Colorist and Collagist Frank Owen Forges a New Path at Nancy Hoffman Gallery
“I am a laminator,” Frank Owen has said, and, naturally, he works in layers. Working first with polyethylene coated paper, he scores, cuts, and carves the plastic, amassing a trove of peculiar abstract shapes. Then, he peels off individual elements and applies them to canvas; in doing this, he plays the roles of both composer and editor. Finally, he paints. His palette has moments of the ecstatic (his yellow especially), the subdued, and the in-between (of this, Owen has said “there are no bad colors”). The first works he made this way were finished in 1967, and the method been a staple of his practice ever since.
His works recall big, teeming scenes of complex choreography. Owen delights in shape-making: there are globs, beams, and blurs, and constellations of splintered grids. But for all their boldness, these works allow for quiet contemplation. Take Bend Series: Spirit Sail (2015), an eclectic assortment of smears and stripes, with a folded blue corsage. Owen has a knack for portraying the delicate; his rigorous, angular rectangles, always jutting somewhere, make the shapely forms seem sensitive.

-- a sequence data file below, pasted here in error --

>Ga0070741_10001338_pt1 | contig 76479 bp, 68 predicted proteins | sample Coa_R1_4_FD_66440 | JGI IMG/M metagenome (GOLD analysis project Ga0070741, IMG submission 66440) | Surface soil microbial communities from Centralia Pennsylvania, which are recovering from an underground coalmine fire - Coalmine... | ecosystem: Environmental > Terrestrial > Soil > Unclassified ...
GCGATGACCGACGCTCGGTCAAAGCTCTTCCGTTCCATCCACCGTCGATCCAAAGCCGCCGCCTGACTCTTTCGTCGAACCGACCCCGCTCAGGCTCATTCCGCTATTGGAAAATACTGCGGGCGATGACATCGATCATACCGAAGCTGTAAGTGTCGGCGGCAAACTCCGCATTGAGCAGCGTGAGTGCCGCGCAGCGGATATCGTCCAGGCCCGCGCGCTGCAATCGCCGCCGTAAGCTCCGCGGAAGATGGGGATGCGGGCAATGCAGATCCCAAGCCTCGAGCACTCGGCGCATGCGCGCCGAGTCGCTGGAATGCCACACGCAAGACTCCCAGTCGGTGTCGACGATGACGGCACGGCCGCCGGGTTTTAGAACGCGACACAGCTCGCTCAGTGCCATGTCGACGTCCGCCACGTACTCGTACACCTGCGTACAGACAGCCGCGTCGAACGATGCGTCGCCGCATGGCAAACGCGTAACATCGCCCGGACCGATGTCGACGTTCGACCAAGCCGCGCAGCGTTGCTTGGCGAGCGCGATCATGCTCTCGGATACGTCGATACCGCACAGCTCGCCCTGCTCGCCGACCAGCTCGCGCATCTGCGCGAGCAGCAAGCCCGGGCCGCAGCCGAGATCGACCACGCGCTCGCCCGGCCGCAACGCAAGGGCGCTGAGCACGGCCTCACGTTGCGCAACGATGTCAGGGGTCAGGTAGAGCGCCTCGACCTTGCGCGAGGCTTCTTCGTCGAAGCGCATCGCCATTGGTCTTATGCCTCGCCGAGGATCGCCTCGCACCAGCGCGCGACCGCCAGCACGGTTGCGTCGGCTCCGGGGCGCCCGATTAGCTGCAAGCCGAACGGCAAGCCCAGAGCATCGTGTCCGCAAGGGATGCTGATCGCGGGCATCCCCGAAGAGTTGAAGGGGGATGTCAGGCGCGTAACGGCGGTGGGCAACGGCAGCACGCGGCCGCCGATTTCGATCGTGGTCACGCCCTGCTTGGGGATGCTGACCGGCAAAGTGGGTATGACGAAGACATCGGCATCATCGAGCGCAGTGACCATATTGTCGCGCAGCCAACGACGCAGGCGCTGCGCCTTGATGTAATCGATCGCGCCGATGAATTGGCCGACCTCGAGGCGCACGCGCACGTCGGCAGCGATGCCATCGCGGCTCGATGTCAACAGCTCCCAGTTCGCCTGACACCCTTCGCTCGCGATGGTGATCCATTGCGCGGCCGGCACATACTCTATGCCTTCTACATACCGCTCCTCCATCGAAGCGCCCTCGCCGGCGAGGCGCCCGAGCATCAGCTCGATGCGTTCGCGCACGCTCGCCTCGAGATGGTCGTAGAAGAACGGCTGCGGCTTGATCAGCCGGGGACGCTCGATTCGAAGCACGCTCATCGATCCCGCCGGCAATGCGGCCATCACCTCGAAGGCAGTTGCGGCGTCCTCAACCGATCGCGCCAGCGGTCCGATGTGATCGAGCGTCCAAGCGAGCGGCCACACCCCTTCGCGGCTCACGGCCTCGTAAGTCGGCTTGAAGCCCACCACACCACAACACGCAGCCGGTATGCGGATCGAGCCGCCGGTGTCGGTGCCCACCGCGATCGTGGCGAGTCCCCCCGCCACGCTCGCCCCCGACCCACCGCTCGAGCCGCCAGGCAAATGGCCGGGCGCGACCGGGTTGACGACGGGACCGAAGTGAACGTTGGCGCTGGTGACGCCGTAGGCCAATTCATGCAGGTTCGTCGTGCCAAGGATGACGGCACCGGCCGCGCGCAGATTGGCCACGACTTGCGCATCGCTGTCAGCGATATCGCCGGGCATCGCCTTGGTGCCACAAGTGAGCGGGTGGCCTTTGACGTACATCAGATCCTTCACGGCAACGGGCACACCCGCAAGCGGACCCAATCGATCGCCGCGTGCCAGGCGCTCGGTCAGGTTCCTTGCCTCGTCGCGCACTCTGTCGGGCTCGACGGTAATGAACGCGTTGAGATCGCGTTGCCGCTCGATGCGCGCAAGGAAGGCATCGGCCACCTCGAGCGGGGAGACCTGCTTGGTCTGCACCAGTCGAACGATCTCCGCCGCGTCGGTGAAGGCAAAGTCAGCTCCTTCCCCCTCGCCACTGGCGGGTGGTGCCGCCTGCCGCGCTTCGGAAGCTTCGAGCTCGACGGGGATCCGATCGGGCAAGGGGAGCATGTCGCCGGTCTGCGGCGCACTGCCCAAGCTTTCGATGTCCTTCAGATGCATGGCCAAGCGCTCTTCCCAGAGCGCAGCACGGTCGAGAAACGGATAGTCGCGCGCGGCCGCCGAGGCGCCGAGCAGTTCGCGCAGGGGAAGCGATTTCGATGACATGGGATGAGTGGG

Often, his scale skews epic, as in the quilt-like Herald (2012), coming in at more than 12 feet across. Only once does he overtly embrace the figurative. Dragonfly (2013) can be seen as a kind of eureka moment in the show, which otherwise lingers in abstraction, happily poses questions without answers. Characters emerge, tropes recur, but Owen keeps the settings shifting, the roles keep shuffling. The title, “Next,” hints at the show as a kind of point of departure. In a career now spanning half a century, Owen’s works can’t help but testify to the artist’s own persistence. Here are these, he seems to say, but just you wait—there’s more.
“Next,” is on view at Nancy Hoffman Gallery, New York, Oct. 29–Dec. 12, 2015.